Homogeneous culture of neural precursor cells (NPCs) derived from human pluripotent stem cells (hPSCs) would provide a powerful tool for biomedical applications. However, previous efforts to expand mechanically dissected neural rosettes for cultivation of NPCs remain concerns regarding non-neural cell contamination. In addition, several attempts to purify NPCs using cell surface markers have not demonstrated the expansion capability of the sorted cells. In the present study, we show that polysialic acid-neural cell adhesion molecule (PSA-NCAM) is detected in neural rosette cells derived from hPSCs, and employ PSA-NCAM as a marker for purifying expandable primitive NPCs from the neural rosettes. PSA-NCAM-positive NPCs (termed hNPCPSA-NCAM+) were isolated from the heterogeneous cell population of mechanically harvested neural rosettes using magnetic-based cell sorting. The hNPCPSA-NCAM+ extensively expressed neural markers such as Sox1, Sox2, Nestin, and Musashi-1 (80∼98% of the total cells) and were propagated for multiple passages while retaining their primitive characteristics in our culture condition. Interestingly, PSA-NCAM-negative cells largely exhibited characteristics of neural crest cells. The hNPCPSA-NCAM+ showed multipotency and responsiveness to instructive cues towards region-specific neuronal subtypes in vitro. When transplanted into the rat striatum, hNPCPSA-NCAM+ differentiated into neurons, astrocytes, and oligodendrocytes without particular signs of tumorigenesis. Furthermore, Ki67-positive proliferating cells and non-neural lineage cells were rarely detected in the grafts of hNPCPSA-NCAM+ compared to those of neural rosette cells. Our results suggest that PSA-NCAM-mediated cell isolation provides a highly expandable population of pure primitive NPCs from hPSCs that will lend themselves as a promising strategy for drug screening and cell therapy for neurodegenerative disorders.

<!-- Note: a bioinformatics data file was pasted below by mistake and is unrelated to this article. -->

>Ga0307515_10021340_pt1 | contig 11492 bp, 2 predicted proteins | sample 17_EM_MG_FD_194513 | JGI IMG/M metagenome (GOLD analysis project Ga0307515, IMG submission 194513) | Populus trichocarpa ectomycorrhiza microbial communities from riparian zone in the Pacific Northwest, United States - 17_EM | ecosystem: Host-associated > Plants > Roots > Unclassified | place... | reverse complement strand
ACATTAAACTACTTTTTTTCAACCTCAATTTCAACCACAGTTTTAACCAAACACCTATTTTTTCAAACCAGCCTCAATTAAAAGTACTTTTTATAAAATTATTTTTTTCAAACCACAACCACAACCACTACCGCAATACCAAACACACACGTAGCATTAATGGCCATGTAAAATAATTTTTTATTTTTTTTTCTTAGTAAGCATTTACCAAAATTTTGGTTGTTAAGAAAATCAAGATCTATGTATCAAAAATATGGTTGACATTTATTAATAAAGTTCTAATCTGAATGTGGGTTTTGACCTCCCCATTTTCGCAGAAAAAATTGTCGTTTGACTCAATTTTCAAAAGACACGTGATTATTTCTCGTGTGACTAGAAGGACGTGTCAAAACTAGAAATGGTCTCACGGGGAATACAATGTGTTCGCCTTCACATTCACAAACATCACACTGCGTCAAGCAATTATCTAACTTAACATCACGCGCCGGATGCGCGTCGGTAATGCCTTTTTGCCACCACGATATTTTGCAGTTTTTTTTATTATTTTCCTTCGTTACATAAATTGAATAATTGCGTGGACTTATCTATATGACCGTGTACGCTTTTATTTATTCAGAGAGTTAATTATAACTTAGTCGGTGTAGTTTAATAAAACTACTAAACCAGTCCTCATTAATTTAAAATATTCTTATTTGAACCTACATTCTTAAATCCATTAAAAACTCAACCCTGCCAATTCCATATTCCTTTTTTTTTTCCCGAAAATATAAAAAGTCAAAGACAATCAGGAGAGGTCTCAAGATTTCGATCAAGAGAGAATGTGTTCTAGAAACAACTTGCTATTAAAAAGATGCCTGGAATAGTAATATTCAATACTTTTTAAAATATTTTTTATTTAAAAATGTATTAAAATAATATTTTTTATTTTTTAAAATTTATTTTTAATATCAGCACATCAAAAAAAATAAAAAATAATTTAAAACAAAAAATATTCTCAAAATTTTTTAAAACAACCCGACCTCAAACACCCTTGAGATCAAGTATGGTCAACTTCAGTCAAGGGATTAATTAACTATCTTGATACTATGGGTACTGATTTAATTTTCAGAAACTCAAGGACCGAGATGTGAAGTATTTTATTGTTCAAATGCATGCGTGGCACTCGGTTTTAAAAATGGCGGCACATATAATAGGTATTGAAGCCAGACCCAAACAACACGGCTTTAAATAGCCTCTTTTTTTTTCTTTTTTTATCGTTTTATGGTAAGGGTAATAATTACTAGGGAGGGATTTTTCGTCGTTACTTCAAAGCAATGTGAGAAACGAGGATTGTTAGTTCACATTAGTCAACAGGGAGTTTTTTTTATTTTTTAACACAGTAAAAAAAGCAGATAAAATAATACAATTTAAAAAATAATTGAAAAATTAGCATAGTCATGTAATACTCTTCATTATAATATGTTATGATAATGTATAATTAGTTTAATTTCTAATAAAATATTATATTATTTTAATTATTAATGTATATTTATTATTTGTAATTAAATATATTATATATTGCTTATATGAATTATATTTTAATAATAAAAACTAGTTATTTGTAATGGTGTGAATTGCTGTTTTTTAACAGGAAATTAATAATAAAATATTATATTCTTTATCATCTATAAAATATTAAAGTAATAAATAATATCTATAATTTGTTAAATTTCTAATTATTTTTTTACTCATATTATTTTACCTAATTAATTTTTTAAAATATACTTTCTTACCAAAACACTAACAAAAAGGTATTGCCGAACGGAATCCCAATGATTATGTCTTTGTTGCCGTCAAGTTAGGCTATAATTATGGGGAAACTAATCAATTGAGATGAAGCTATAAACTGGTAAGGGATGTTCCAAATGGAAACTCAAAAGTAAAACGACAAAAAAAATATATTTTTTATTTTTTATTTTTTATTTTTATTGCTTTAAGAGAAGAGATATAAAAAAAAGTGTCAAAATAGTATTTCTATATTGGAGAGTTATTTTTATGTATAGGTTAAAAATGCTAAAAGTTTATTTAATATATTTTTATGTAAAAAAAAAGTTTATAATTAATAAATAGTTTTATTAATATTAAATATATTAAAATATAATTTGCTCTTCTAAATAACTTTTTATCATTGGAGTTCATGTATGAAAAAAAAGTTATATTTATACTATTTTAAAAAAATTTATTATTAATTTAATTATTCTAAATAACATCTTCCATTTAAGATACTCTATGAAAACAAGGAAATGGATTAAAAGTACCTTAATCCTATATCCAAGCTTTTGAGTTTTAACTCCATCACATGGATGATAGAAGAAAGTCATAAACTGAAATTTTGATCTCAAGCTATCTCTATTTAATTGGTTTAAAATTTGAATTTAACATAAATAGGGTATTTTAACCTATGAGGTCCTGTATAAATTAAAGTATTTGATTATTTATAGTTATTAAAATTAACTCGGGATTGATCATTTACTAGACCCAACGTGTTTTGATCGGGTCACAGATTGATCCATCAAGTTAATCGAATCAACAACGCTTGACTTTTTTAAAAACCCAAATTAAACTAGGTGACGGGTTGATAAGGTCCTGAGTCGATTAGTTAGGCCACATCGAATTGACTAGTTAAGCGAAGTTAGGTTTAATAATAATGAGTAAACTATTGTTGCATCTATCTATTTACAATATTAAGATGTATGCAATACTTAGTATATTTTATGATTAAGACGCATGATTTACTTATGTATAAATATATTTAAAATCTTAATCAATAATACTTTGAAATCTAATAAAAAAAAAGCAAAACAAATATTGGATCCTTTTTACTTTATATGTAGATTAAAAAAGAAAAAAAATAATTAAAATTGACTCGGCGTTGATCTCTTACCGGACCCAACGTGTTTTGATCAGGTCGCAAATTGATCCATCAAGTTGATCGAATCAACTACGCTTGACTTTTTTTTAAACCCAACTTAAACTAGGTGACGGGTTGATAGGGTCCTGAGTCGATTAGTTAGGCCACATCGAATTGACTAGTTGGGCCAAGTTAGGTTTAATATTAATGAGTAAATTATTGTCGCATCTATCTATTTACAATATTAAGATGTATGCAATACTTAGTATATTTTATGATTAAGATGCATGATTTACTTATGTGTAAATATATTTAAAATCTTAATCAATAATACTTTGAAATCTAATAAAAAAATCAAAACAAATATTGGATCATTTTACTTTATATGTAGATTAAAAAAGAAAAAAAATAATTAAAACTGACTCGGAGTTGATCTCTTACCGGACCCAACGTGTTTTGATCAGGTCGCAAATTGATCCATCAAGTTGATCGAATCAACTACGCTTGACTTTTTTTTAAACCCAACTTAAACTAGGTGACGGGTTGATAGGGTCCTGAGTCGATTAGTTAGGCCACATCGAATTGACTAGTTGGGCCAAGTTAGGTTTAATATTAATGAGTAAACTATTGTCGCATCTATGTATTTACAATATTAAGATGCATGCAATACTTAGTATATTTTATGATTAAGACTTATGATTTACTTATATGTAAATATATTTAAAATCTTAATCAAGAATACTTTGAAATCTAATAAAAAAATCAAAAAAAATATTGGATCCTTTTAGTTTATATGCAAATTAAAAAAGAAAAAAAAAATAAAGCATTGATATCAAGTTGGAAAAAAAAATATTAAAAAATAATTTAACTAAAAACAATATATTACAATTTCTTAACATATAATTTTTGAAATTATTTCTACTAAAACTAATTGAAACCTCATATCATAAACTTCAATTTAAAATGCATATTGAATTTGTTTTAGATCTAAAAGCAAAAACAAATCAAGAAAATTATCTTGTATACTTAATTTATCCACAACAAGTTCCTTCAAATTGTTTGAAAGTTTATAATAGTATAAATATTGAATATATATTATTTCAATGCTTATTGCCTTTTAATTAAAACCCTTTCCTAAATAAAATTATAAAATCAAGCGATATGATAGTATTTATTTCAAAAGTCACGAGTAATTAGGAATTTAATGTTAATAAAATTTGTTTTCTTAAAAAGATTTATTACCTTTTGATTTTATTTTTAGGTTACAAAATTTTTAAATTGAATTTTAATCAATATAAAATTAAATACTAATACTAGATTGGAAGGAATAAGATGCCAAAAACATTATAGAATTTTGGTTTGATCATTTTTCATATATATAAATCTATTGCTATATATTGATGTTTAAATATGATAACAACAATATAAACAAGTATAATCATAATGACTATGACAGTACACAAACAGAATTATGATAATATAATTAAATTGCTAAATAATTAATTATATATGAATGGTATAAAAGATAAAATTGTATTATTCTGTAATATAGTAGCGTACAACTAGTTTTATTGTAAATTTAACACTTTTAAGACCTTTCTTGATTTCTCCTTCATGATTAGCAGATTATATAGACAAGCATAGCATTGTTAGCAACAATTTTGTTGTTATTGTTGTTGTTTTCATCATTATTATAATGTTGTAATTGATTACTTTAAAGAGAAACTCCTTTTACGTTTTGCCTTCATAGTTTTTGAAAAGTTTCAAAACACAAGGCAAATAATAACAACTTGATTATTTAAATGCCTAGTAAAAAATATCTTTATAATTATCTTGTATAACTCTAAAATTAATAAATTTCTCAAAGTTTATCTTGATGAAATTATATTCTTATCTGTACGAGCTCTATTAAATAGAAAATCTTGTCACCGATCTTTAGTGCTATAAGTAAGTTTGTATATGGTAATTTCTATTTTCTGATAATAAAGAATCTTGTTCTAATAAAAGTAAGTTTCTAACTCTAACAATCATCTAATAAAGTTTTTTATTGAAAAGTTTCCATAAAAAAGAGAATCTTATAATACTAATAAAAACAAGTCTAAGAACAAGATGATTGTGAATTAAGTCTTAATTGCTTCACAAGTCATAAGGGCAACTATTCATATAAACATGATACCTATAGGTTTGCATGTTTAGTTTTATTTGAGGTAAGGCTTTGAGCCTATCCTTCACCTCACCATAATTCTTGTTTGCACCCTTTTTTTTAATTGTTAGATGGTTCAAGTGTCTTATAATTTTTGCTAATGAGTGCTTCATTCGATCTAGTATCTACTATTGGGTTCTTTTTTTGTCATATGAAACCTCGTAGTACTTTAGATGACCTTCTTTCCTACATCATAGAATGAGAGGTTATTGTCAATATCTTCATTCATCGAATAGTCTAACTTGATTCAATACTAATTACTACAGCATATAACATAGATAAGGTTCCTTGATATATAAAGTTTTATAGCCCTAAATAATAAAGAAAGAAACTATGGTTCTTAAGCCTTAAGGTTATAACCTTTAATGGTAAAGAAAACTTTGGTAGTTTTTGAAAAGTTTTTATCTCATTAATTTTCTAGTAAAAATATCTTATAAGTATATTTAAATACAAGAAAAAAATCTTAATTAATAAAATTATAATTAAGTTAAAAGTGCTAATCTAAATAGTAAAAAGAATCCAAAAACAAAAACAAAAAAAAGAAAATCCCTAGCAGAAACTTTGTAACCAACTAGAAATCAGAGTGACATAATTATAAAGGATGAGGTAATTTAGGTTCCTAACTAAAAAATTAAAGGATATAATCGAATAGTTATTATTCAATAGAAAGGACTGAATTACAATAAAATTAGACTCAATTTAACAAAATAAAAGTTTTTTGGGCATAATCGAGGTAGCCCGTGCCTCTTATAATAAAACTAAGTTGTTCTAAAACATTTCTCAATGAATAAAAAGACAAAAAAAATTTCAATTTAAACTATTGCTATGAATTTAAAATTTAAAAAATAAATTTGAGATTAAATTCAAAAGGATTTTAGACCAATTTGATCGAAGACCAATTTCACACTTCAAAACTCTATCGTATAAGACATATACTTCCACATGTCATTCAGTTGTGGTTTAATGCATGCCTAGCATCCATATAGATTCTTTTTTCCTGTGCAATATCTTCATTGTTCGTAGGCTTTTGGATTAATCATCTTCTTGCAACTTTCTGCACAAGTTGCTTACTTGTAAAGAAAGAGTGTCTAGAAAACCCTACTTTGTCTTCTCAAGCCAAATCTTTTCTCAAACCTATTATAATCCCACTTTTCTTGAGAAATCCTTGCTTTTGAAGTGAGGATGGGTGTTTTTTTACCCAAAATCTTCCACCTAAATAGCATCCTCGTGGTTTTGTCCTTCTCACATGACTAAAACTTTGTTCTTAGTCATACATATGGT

Citation: Kim D-S, Lee DR, Kim H-S, Yoo J-E, Jung SJ, Lim BY, et al. (2012) Highly Pure and Expandable PSA-NCAM-Positive Neural Precursors from Human ESC and iPSC-Derived Neural Rosettes. PLoS ONE 7(7): e39715. doi:10.1371/journal.pone.0039715
Editor: Irina Kerkis, Instituto Butantan, Brazil
Received: December 19, 2011; Accepted: May 25, 2012; Published: July 20, 2012
Copyright: © 2012 Kim et al. This is an open-access article distributed under the terms of the Creative Commons Attribution License, which permits unrestricted use, distribution, and reproduction in any medium, provided the original author and source are credited.
Funding: This work was supported by a grant from the Stem Cell Research Center of the 21st Century Frontier Research Program (SC1110), National Research Foundation (NRF 2010-0020408 and 2010-0020353) funded by the Ministry of Education, Science and Technology, Korea. The funders had no role in study design, data collection and analysis, decision to publish, or preparation of the manuscript.
Competing interests: The authors have declared that no competing interests exist.
Proper methods for differentiation and long term culture of neural precursors cells (NPCs) from human pluripotent stem cells (hPSCs) such as human embryonic stem cells (hESCs) and human induced pluripotent stem cells (hiPSCs) are prerequisites for new drug screening and cell-based replacement therapies of the nervous system. In addition, if NPCs have a potential to differentiate into desired subtypes implicated in a disease and are able to be functionally engrafted in vivo without outgrowth, these cells and techniques would be more clinically relevant.